Theater review: Mesmerizing performances enrich TimeLine Theatre's 'Shayna Maidel'
"A Shayna Maidel" -- ★ ★ ★
During rehearsals for TimeLine Theatre Company's consummately acted revival of the family drama "A Shayna Maidel," Charles Stransky admitted that he would get distracted by castmates Emily Berman and Bri Sudia.
Berman and Sudia play Lusia and Rose, Jewish sisters who were separated during the Holocaust and reunite in New York City a year after World War II ends. Stransky plays their father, Mordechai Weiss.
In an interview, Stransky described the women as "mesmerizing," and he's right. Separately or together, when Berman and Sudia are on stage it is impossible to look away.
Written in 1984, "A Shayna Maidel" -- which translates to "a pretty girl" -- is as current as the headlines describing the situation at our southern border. It's a story about grief and guilt, trauma and recovery and family members reconciling in the wake of inconceivable atrocities.
It begins with a miracle.
Mordechai (an imposing Stransky) arrives at the apartment of his daughter Rose (a masterfully conflicted Sudia) in the middle of the night to inform her that her older sister Lusia, who was sent to a Nazi concentration camp with their mother during the war, has been found and is coming to the U.S. The overbearing patriarch insists Lusia will stay with Rose, who remembers neither her sister nor their mother (Carin Schapiro Silkaitis). Rose bristles initially, then resigns herself with the sobering reminder: "it could have been you, Rose."
The Weiss family intended to emigrate to the U.S. from Poland during the 1920s but Lusia contracted scarlet fever. She remained behind with Mama, while Mordechai left for America with Rose, promising to send for them. The rise of Adolf Hitler and the ensuing Holocaust -- during which Mama and Lusia were sent first to the ghetto and then to concentration camps -- ended any hoped-for reunions.
Yet, Lusia (the haunting, genuine Berman) survived. In 1946, she appears, wide-eyed and traumatized, in Rose's cozy, cheery apartment (a spot-on period set by Colette Pollard). A fluttering Rose -- unnerved by her sister's earlier-than-expected arrival and unsure what to say -- promises to "put the roses back in your cheeks."
We watch as their relationship evolves from awkward and uncomfortable to familial, even conspiratorial. Late in the play, the sisters have an impromptu, not exactly kosher picnic on the living room floor. When their observant father arrives, they conspire to keep that detail from him during one of the play's most endearing (and funniest) scenes.
Lebow juxtaposes those scenes with Lusia's flashbacks to prewar days with her devoted Mama, best friend Hanna (the dynamic, affectionate Sarah Wisterman) and her beloved and still-missing husband, Duvid (Alex Stein). We watch as tragedy looms and witness -- in an achingly tense exchange between Berman and Silkaitis -- the depths of a mother's love and sacrifice. (Sudia's nuanced performance demonstrates the profound effect of her mother's absence. That's especially evident in her raw, agonized response when a long-awaited letter establishes the connection she lost.)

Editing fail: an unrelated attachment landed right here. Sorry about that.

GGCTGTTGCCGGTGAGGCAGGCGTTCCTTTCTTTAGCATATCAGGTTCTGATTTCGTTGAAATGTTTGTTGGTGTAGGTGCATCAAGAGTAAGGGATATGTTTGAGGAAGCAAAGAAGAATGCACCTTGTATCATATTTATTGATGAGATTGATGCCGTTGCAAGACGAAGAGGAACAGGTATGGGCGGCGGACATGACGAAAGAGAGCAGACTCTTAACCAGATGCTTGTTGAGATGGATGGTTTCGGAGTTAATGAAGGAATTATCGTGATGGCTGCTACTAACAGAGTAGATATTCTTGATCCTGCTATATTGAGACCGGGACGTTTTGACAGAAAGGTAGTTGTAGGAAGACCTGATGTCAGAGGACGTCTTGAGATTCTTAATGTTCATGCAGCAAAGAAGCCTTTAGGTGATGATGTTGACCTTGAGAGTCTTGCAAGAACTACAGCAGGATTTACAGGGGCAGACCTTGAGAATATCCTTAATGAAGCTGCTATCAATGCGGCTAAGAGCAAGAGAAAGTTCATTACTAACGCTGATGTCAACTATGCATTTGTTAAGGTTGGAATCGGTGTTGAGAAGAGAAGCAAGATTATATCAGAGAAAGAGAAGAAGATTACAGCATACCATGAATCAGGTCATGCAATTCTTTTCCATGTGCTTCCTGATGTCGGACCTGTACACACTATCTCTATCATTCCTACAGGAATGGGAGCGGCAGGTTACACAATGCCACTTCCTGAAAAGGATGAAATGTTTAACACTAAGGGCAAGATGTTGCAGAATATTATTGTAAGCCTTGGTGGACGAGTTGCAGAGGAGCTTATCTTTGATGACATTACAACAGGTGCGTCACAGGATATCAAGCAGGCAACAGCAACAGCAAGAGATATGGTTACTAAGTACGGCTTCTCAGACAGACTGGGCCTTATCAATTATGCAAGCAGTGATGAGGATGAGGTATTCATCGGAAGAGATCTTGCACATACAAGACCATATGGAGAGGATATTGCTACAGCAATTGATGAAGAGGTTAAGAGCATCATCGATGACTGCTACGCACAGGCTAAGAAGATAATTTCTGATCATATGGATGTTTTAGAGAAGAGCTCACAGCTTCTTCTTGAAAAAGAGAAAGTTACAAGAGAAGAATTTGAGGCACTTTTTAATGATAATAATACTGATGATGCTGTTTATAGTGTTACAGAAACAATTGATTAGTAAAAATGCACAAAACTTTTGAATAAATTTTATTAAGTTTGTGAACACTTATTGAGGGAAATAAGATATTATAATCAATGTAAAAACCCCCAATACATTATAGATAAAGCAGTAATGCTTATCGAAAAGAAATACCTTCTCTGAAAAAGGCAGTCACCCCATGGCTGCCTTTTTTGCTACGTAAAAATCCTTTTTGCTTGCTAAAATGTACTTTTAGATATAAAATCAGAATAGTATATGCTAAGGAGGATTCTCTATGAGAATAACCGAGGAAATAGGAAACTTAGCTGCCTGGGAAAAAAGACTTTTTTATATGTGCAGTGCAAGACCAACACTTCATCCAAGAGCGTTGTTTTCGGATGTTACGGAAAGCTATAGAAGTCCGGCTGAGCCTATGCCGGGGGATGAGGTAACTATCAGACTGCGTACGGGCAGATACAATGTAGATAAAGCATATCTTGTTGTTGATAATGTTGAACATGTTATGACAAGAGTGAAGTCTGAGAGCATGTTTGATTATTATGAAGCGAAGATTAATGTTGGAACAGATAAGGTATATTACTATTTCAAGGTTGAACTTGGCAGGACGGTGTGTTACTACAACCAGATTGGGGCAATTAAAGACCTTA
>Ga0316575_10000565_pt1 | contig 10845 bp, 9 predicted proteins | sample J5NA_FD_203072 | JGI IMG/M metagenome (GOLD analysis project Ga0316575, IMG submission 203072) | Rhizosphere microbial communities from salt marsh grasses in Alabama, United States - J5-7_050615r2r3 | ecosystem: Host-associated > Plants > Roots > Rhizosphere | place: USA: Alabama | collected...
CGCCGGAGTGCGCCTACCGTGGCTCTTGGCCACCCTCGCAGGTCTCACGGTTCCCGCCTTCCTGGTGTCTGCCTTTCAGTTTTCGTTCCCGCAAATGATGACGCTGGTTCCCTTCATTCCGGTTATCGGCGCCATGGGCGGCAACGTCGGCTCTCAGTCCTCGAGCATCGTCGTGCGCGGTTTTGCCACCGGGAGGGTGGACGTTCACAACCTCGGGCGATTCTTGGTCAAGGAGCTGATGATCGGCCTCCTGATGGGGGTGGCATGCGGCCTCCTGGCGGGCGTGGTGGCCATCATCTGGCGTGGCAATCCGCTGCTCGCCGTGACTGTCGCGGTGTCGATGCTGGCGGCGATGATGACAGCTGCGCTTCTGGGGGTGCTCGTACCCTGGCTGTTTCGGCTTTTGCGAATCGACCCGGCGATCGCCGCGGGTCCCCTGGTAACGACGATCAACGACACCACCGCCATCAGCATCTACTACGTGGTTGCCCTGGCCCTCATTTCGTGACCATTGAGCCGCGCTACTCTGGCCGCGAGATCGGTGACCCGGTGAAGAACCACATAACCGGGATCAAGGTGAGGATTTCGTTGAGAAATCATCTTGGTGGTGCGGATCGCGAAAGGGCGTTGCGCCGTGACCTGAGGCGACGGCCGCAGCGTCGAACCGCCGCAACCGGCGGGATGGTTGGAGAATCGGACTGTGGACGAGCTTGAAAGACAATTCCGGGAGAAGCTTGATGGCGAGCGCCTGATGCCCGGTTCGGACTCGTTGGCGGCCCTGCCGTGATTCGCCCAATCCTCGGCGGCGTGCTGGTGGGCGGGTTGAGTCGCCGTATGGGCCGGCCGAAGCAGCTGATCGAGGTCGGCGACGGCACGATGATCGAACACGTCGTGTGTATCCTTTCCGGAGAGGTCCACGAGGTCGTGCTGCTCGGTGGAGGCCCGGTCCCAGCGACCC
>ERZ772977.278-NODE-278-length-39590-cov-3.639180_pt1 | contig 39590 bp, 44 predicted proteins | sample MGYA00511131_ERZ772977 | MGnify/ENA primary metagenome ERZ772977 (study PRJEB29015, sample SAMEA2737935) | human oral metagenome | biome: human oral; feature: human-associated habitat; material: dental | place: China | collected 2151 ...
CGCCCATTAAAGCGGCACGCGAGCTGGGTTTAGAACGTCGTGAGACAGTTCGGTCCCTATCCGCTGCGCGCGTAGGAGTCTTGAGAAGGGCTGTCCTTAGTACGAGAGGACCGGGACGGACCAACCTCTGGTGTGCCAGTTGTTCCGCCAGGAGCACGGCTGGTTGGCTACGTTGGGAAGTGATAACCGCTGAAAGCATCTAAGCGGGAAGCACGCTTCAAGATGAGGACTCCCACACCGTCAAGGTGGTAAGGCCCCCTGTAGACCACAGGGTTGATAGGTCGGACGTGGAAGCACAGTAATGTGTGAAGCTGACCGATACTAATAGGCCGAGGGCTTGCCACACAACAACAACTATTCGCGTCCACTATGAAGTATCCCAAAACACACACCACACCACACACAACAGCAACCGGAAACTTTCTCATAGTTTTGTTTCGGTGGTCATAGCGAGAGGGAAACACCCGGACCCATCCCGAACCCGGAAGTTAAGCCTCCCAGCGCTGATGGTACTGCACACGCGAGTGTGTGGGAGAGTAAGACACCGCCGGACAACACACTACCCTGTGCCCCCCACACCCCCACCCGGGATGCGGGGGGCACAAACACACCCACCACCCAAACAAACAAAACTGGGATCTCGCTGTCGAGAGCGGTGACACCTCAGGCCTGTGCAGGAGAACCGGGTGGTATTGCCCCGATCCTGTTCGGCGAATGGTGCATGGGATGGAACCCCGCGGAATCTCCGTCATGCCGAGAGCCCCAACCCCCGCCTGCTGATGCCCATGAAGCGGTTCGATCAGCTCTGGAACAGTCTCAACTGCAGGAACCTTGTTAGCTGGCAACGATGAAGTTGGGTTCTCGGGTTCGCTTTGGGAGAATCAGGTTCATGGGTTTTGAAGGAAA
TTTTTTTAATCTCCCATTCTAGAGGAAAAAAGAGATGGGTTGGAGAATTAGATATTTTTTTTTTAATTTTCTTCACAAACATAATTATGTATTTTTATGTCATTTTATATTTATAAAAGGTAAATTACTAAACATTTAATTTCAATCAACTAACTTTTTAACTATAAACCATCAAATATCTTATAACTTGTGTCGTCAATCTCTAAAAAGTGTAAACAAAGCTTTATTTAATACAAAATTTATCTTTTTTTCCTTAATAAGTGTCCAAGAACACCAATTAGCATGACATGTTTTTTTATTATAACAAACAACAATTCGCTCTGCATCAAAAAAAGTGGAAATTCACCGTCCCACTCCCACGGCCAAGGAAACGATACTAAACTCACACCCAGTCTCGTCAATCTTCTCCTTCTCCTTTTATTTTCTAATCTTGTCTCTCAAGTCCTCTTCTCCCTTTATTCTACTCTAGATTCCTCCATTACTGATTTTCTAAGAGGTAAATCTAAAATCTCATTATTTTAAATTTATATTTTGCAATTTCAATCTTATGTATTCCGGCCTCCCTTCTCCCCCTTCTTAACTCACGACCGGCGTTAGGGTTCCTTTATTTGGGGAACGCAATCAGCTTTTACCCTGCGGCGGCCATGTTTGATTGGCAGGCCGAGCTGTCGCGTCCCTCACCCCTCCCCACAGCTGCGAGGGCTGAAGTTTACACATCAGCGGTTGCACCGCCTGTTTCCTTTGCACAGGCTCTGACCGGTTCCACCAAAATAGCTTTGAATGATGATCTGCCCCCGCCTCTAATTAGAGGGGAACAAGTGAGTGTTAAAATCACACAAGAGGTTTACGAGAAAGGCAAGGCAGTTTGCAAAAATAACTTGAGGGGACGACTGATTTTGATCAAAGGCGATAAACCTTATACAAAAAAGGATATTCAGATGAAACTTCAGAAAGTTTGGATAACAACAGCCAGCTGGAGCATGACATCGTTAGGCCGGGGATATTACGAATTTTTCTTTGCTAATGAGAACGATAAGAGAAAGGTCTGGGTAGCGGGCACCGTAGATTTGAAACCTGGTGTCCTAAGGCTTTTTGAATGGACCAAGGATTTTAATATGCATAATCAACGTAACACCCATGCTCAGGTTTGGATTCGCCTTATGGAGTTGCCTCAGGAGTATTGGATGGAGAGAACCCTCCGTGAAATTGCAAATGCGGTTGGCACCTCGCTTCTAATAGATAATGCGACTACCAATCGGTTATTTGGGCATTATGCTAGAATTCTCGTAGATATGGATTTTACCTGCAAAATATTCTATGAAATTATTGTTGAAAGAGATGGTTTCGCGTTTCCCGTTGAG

In flashback, we watch the war end but not the suffering, the magnitude of which comes across in a quietly moving scene where Mordechai compares his list of missing family members with Lusia's list of their fates.
A beautifully performed scene, it's made sobering by Stransky's silent agony and Berman's detached delivery. Berman, one of the Chicago area's most distinctive musical theater artists, delivers a bravura performance as a traumatized, stubborn, resilient woman who does the unthinkable. She endures.
All of this unfolds to an evocative soundtrack by composer/sound designer Jeffrey Levin that ranges from murmurs and lullabies and laughter to thundering hooves, breaking glass and strangled cries.
In her playwright's notes, Lebow writes: "Any temptation to portray tragedy, sentiment or melodrama must be avoided at all costs." Director Vanessa Stalling follows those instructions to the letter.
Stalling's production is a careful, yet emotionally charged one, free from false sentiment.
The play itself, however, missed some opportunities to address the issue of God's will, which Lebow raises several times. In addition, the ending felt inauthentic, fantastical even.
But the well-matched performances, particularly that of Sudia's blooming Rose and Berman's wilting Lusia, make up for it.
Note: Emily Glick takes over for Bri Sudia beginning Oct. 22.
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Location: 615 W. Wellington Ave., Chicago, (773) 281-8463, ext. 6, or timeline theatre.com
Showtimes: 7:30 p.m. Wednesday and Thursday; 8 p.m. Friday; 4 and 8 p.m. Saturday; 2 p.m. Sunday through Nov. 4. Also 2 p.m. Sept. 20. No performance Sept. 19.
Running time: About 2 hours, 10 minutes, including intermission
Parking: Limited metered street parking and paid lots
Rating: For teens and older